Fans Cry Foul (and Spew Racism) After Major Spider-Man and Superman Announcements

Fans Cry Foul (and Spew Racism) After Major Spider-Man and Superman Announcements

Aug 03, 2011

Yesterday Laurence Fishburne was announced as the new Perry White, a traditionally Caucasian character, in the upcoming Man of Steel Superman film in 2013.  At the same time, Marvel’s Ultimate Universe (separate from their primary one) recently killed off their Peter Parker/Spider-Man character and have replaced him with an African American in Ultimate Fallout #4, which was released in comic book stores today.  These alterations have raised a vocal amount of fear and trepidation on many of the message boards and comment sections across the internet.

Suddenly, openly racist comments have been flooding the net, with some even blaiming Barack Obama’s presidency for character changes. Oddly enough, casual Spider-Man fans are upset about a comic story that most of them would never have bought or read anyway.

Perry White isn’t white?

There was once talk of Will Smith playing Superman, but it was never more than a rumor.  Fans (myself included) were not happy with the notion because Superman has a certain look that we expect to see when we’re treated to a Superman movie, TV show or comic book.  And it’s not even that he has to be white.  He just has to look like Superman.  Warner Brothers couldn’t get away with breaking that tradition any more than they could cast a short, overweight Asian woman for the role.  Superman has to look as though he stepped out the collective consciousness of the masses, and the casting trick has been to find young men who look the role, then figure out which ones of them can act and have a necessary charisma.

Although Perry White is a well-known character in the story of Superman, there is no reason he can’t be black.  In fact, of all the first-tier characters, he’s the most likely candidate for a racial change.  Laurence Fishburne is an A-list player in Hollywood with a respectable body of work on his resume, and, more importantly, he fits the character well.  In the comics of the mid-90’s when Perry and his wife adopted an African American orphan named Keith, he had to deal with a number of racist comments, including ones from his friend and publisher Franklin Stern, who was also black.

And would you like to know who would be happy about this casting change?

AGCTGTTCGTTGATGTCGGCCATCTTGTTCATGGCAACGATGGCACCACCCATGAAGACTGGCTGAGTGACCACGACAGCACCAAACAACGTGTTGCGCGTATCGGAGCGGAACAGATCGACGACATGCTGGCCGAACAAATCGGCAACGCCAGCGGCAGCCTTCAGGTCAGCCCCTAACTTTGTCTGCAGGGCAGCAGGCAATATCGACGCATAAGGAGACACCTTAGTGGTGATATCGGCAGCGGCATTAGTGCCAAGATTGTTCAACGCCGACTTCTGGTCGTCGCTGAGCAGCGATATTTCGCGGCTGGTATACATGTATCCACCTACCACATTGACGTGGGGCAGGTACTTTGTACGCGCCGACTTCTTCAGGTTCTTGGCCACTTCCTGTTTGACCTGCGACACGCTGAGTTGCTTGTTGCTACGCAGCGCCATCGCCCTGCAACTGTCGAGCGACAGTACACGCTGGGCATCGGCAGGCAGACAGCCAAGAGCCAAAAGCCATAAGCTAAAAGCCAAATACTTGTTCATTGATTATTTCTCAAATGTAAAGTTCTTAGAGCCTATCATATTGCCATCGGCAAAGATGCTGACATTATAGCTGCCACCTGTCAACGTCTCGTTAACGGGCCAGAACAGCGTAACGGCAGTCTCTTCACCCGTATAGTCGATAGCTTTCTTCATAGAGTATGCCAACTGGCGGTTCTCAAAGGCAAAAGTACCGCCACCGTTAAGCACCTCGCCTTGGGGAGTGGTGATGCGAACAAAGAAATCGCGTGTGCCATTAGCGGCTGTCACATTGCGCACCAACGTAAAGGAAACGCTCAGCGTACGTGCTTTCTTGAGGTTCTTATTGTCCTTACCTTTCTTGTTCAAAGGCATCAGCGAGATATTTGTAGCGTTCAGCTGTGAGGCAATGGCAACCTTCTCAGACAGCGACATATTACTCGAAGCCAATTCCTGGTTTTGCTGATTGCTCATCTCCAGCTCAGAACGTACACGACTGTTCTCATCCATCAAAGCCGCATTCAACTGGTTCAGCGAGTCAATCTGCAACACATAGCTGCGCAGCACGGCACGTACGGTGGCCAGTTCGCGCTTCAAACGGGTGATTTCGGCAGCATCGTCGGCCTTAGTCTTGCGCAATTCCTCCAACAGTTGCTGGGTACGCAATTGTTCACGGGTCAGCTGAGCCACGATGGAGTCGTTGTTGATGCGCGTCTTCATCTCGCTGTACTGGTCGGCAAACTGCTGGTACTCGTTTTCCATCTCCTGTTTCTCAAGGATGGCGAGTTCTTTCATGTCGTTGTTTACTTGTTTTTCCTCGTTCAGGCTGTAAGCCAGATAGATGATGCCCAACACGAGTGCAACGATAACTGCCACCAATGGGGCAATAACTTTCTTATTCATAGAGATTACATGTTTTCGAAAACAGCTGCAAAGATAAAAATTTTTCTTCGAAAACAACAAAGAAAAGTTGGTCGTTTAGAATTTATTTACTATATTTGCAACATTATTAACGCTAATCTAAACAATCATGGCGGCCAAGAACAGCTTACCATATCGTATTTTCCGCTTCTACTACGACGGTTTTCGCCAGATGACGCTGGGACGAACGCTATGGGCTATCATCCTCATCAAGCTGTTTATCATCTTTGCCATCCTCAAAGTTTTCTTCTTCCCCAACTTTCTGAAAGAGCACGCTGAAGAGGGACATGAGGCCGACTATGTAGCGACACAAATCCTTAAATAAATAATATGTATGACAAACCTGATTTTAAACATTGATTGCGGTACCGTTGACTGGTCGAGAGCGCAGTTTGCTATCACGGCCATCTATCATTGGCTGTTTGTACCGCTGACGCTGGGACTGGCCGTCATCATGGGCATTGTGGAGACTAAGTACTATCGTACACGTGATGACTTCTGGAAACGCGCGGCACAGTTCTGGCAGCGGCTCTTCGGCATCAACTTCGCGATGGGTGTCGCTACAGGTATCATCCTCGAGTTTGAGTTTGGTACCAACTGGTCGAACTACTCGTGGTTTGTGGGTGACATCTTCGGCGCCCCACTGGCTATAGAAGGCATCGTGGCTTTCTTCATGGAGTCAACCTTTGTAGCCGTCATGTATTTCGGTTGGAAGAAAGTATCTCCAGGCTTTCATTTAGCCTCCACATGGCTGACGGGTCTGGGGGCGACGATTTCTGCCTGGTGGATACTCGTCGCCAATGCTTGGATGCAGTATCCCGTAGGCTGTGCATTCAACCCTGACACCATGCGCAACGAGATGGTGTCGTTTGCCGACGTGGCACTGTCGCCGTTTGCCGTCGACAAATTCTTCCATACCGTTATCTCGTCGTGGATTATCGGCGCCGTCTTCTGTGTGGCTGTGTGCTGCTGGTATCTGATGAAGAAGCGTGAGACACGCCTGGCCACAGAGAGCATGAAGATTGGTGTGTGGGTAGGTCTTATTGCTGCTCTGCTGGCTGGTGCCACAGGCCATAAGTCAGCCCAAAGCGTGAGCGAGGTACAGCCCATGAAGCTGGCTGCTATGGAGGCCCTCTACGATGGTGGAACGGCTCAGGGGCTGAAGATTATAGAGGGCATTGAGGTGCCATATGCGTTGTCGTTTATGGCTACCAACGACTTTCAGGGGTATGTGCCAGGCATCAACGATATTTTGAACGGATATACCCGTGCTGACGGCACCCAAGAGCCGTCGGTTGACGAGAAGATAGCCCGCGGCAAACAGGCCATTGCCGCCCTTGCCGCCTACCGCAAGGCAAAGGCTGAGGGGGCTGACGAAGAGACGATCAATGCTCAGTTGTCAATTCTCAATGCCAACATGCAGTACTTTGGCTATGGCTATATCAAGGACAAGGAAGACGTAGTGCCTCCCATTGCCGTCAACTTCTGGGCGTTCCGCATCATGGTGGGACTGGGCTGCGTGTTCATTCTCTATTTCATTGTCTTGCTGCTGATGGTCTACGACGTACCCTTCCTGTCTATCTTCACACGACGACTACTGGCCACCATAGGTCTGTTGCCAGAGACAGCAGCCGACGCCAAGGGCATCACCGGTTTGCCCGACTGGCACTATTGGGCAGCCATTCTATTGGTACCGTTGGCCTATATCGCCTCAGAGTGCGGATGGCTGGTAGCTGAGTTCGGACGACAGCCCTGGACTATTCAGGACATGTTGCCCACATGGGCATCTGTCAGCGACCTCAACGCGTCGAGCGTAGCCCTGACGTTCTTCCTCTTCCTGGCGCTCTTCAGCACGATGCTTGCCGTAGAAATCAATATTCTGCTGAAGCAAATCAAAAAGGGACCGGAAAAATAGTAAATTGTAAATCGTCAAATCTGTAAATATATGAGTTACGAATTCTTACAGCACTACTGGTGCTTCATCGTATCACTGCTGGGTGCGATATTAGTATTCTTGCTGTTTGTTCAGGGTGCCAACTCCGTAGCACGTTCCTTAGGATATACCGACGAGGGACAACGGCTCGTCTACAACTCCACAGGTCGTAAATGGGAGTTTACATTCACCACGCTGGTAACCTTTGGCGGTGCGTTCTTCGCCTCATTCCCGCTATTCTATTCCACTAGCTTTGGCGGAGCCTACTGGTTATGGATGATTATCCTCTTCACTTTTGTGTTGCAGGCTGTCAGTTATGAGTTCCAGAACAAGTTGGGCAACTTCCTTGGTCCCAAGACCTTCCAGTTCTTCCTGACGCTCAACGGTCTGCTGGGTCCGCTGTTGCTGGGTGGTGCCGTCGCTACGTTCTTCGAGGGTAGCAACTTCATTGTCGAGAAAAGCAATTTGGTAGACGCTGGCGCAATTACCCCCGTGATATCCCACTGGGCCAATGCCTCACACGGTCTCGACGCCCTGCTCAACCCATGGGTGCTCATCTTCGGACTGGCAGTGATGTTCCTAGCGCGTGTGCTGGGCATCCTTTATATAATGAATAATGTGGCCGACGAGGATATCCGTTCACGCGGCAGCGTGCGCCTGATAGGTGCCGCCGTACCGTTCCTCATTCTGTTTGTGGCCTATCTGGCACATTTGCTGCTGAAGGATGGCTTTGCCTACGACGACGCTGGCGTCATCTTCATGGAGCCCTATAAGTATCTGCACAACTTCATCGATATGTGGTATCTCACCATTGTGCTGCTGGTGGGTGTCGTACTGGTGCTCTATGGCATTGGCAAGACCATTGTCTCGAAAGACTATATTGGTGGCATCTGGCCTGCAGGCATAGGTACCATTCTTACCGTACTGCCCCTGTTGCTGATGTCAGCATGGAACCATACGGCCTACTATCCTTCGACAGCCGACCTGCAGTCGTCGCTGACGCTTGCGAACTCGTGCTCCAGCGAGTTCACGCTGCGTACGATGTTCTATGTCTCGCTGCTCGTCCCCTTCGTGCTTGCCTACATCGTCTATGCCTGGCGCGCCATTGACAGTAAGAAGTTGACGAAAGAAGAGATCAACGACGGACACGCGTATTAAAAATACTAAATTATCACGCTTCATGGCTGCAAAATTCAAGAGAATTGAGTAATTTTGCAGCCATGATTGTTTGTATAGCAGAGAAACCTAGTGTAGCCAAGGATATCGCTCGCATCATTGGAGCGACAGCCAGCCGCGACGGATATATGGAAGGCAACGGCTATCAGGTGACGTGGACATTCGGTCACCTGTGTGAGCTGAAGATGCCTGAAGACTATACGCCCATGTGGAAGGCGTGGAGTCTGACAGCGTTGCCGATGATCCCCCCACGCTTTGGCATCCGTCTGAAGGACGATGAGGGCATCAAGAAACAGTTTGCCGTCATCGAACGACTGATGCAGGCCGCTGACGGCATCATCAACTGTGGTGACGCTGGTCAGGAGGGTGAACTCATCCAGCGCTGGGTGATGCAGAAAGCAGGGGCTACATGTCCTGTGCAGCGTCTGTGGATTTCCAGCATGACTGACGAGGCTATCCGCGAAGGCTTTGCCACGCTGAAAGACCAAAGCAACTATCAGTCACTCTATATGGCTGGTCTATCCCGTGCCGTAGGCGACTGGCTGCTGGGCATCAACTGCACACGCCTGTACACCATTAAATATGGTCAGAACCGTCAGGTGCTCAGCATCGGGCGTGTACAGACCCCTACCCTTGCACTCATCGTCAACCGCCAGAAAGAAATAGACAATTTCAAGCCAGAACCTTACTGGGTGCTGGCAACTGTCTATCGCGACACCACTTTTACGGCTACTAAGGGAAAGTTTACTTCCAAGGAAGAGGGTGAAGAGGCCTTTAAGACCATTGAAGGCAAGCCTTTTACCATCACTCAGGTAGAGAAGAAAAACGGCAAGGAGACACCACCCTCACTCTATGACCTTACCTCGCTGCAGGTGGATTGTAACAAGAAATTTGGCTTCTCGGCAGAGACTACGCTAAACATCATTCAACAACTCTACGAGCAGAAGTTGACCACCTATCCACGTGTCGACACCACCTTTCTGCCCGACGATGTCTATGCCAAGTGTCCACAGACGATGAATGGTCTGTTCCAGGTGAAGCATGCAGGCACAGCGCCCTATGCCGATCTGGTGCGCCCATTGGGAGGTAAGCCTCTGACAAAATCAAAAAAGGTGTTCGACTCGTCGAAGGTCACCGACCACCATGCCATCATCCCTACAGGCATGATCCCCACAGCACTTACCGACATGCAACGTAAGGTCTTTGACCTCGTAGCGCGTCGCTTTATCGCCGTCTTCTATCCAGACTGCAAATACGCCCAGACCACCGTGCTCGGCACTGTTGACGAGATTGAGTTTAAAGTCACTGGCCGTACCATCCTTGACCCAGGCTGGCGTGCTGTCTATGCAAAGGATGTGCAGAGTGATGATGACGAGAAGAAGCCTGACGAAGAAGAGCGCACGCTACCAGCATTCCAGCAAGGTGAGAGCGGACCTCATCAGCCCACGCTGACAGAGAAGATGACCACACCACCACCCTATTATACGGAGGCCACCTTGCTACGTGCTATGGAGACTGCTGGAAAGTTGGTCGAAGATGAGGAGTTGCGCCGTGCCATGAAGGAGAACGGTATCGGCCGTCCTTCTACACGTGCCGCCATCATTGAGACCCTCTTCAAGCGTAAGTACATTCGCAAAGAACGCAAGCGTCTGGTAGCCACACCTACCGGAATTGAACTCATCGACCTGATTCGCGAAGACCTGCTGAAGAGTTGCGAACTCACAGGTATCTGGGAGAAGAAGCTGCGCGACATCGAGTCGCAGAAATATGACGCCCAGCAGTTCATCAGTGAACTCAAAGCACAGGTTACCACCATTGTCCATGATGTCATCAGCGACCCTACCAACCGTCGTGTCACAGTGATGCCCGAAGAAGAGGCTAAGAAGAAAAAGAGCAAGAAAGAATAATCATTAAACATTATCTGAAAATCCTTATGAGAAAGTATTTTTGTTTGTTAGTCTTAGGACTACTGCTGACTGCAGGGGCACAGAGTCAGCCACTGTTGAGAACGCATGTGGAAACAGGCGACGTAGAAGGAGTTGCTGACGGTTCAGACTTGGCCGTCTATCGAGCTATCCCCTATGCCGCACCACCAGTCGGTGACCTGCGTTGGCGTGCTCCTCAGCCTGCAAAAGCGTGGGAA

Perry White.

Ultimate Fallout Fallout

One of the most popular Spider-Man artists in the 80’s and 90’s was Todd McFarlane.  In an interview, he once said that one of the best things about Spider-Man is that anyone can be him, at least under the costume. The Spidey duds cover 100% of the characters body, so even though we know Peter Parker is a skinny white kid, race makes no difference once he puts the costume on.

McFarlane said that there was one moment he regrets never putting into one of his stories where Spider-Man would have saved a white man from being mugged by a black man, only to have the victim sprinkle racist comments into his appreciation. Spidey would have gotten up close to his face and asked, “How do you know I’m white under this mask?”

And remember that it was the Ultimate Spider-Man series that introduced a Nick Fury that was specifically made to look like Samuel L. Jackson, long before he was cast in the role for the Avengers movies.  Perhaps Marvel Studios should have brought David Hasselhoff back to lead them in 2012.

And would you like to know who would be happy about this change?


I don’t believe that casting Perry White with a black actor, or replacing a dead Peter Parker (probably temporarily) with a black character in the non-primary Marvel Universe is a politically correct action.  Many of the more incendiary comments on the message boards suggest that these are politically motivated changes meant to teach readers and moviegoers about tolerance.  But I think there’s something far less sinister going on.

Could it be that these creators simply want to tell the best story they can using the best ideas and talent they can get?  I look forward to both.

What are your thoughts on the changes, and the heated fan reaction?

Ultimate Fallout #1-4 are available at most comic book stores right now, and #5-6 are scheduled for August 10 and 17 respectively.  The Man of Steel is scheduled in theaters on June 14, 2013. 

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